Dendrite-free lithium metal batteries through evenly distributed lithium ions

(Nanowerk Spotlight) Battery technology is advancing on two fronts, reflecting in increased specific energy for longer runtimes and improved specific power for high-current load requirements. Improving one characteristic of a battery may not automatically strengthen the other and there is often a compromise.
Lithium is regarded as a vastly superior electrode material due to its capacity (3860 mA•h•g-1) and the lowest negative electrochemical potential (-3.040 V vs. the standard hydrogen electrode).
Today, the best performing battery in terms of specific energy and specific power is the secondary lithium-metal (Li-metal). However, uncontrolled dendrite growth during Li depositing/stripping in rechargeable Li metal based batteries has prevented their practical applications over the past 40 years.
Specific energy and specific power of rechargeable batteries
Specific energy and specific power of rechargeable batteries. Specific energy is the capacity a battery can hold in watt-hours per kilogram (Wh/kg); specific power is the battery’s ability to deliver power in watts per kilogram (W/kg). (Source: Battery University)
In our Nanowerk Spotlight from a couple of weeks ago, we addressed the issue of growth of lithium dendrites and its negative impact on the performance of lithium metal-based batteries ("Graphene renders low local current density to inhibit growth of lithium dendrites").
The above-mentioned approach, introduced by the research group of Dr. Qiang Zhang at Tsinghua University in Beijing, is based on graphene.
In new work, Zhang's team has now proposed a novel method of modulating the lithium ion adsorption to suppress lithium dendrite growth by employing glass fiber (GFs) as solid electrolytes with plenty of polar functional groups as the interlayer between Li metal anode and routine polymer separator.
"Polar functional groups of glass fibers strongly adsorb lithium ions to compensate the electrostatic interactions and the concentration diffusion between lithium ions and protuberances of routine anode," Zhang explains to Nanowerk. "This effectively prevents the accumulation of lithium ions around protuberances."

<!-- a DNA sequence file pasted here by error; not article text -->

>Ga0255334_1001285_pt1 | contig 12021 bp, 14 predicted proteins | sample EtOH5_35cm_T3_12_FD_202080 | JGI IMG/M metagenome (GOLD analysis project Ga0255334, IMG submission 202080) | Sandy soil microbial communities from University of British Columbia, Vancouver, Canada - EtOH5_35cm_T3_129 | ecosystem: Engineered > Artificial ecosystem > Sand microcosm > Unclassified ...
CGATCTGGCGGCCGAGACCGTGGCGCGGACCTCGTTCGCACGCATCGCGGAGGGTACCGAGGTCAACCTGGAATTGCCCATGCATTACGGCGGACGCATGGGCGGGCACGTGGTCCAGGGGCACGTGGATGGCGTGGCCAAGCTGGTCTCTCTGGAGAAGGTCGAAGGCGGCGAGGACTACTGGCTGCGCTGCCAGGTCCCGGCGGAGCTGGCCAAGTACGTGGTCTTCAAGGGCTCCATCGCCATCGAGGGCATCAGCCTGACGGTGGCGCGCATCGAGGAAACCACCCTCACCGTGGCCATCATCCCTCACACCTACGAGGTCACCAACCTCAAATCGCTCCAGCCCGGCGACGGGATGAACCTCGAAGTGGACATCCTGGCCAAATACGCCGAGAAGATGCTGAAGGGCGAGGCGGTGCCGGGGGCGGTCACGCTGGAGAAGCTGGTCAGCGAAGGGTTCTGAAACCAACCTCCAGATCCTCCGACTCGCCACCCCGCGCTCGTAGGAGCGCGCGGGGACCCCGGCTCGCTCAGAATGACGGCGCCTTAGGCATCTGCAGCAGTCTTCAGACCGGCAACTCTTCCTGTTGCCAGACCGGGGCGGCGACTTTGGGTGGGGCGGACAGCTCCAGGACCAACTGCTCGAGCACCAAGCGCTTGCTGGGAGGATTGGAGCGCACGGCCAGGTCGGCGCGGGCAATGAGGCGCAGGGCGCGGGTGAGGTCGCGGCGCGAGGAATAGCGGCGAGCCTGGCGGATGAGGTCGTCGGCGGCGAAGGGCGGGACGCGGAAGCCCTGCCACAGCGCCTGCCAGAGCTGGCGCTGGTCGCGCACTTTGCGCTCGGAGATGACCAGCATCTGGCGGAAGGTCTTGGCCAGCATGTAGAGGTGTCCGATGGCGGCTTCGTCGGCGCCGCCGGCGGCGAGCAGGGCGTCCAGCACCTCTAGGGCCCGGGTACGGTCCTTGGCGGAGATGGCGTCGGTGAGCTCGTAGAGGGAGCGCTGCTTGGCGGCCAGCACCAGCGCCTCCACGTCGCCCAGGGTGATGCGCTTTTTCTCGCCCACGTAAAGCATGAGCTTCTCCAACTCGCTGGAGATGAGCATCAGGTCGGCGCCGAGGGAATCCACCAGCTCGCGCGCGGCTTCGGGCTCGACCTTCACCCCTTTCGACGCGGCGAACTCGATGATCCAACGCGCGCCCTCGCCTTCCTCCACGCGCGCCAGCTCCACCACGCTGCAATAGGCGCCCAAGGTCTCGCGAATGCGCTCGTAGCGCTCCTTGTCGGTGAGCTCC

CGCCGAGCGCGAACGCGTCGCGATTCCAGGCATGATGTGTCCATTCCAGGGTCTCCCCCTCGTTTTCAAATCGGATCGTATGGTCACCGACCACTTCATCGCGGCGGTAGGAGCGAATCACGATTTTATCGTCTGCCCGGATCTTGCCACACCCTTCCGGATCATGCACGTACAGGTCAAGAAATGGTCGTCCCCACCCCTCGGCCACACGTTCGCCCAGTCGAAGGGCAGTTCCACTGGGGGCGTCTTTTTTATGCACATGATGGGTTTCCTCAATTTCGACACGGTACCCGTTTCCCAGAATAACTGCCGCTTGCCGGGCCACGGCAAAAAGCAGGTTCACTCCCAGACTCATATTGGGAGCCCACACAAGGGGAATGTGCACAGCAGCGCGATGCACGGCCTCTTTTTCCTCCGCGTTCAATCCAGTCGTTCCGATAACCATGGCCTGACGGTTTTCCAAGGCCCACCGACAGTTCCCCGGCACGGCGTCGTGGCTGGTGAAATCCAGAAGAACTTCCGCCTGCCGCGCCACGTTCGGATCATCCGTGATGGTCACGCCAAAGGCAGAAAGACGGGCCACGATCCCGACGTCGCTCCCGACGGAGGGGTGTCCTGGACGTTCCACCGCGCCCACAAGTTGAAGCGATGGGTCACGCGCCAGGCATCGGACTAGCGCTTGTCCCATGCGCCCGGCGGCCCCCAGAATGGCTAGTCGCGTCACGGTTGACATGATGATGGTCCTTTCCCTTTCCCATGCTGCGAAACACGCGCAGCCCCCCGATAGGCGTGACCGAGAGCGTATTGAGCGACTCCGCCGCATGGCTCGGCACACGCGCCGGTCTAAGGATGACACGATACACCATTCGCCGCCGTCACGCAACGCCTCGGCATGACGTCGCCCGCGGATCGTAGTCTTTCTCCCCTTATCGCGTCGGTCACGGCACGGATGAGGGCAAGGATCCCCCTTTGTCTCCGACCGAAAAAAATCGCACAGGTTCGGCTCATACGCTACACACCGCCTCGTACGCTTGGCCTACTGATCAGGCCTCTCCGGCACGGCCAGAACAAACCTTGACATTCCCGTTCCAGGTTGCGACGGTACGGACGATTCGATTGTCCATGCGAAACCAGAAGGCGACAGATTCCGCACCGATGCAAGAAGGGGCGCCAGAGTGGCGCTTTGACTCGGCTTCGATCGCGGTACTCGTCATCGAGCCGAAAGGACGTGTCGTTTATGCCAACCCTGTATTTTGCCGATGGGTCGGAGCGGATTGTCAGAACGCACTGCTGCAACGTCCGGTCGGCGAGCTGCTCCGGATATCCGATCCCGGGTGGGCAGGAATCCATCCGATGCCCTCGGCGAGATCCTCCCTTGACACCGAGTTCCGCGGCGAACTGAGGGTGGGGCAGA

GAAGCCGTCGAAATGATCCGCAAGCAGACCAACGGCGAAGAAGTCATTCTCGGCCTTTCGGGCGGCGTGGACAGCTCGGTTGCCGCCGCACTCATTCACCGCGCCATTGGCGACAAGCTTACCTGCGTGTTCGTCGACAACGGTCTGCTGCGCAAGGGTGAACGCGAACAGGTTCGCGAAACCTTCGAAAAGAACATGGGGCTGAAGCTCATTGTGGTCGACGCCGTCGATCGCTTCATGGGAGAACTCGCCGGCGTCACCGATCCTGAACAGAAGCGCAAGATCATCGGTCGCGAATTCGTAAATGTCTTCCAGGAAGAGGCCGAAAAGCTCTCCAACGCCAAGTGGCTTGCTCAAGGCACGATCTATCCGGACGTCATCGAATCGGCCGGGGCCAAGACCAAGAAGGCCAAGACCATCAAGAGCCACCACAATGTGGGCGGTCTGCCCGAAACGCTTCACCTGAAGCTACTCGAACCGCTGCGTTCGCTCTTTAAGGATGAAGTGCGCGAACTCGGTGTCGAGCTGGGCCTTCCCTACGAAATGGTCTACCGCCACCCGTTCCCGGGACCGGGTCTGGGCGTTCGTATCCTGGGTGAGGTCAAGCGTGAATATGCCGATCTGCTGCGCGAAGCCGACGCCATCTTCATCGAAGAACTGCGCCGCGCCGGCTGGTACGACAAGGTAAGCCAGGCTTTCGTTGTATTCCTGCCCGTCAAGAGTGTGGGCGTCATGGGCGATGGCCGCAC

The results have been published in Advanced Materials on April 20, 2016 ("Dendrite-Free Lithium Deposition Induced by Uniformly Distributed Lithium Ions for Efficient Lithium Metal Batteries").
Schematic diagrams of Li deposition. a) The routine 2D Cu foil electrode is always with an uneven surface that induces inhomogeneous electron distribution. Li ions aggregate near the protuberance on the 2D surface with a stronger field strength than the flat during continuous Li depositing. The agminated Li ions can trigger Li dendrite growth. b) GF cloth is with large quantities of polar functional groups (Si O, O H, O B), resulting in a strong interaction with Li ions. The concentrated Li ions by the protuberances on the Cu foil electrode are evenly redistributed, therefore rendering the dendrite-free Li deposits. (Reprinted with permission by Wiley-VCH Verlag)
The molecular simulations carried out by the team indicate that an elevated binding energy of 3.99 eV is generated between SiO2 and Li relative to 2.85 eV for Cu and Li. The finite element method confirmed the evenly distributed Li ions caused by extra 1.14 eV.
"After the electrochemical tests, large dendrites with a diameter of 5.0 µm and lengths of 20~40 µm formed on the conventional Cu foil current collector," notes Xin-Bing Cheng, the paper's first author. "In contrast, we obtained a dendrite-free morphology on anodes that were modified with glass fibers."
The team showed that the dendrite-free morphology led to an enhancement in Coulombic efficiency. Under the current density of 0.5, 1.0, 2.0, 5.0, and 10.0 mA cm-2, GF-modified cells deliver enhanced Coulombic efficiencies of 98, 97, 96, 93, and 91%, respectively.
"The surface polarity modification affords a creative method to inhibit dendrite growth by molecular interactions," Zhang says. "However, we still don't know the exact dynamics of Li ion adsorption and Li ion diffusion before and after Li ion adsorption are still unknown."
In conclusion, this work shows that the use of polar solid electrolyte efficiently and effectively tunes the Li ion distribution and achieves evenly distributed Li ions to inhibit dendrite growth. These results shed new light not only on Li metal-based batteries, but also on Na, Mg, and Zn based batteries for advanced energy storage.
Michael Berger By – Michael is author of three books by the Royal Society of Chemistry:
Nano-Society: Pushing the Boundaries of Technology,
Nanotechnology: The Future is Tiny, and
Nanoengineering: The Skills and Tools Making Technology Invisible
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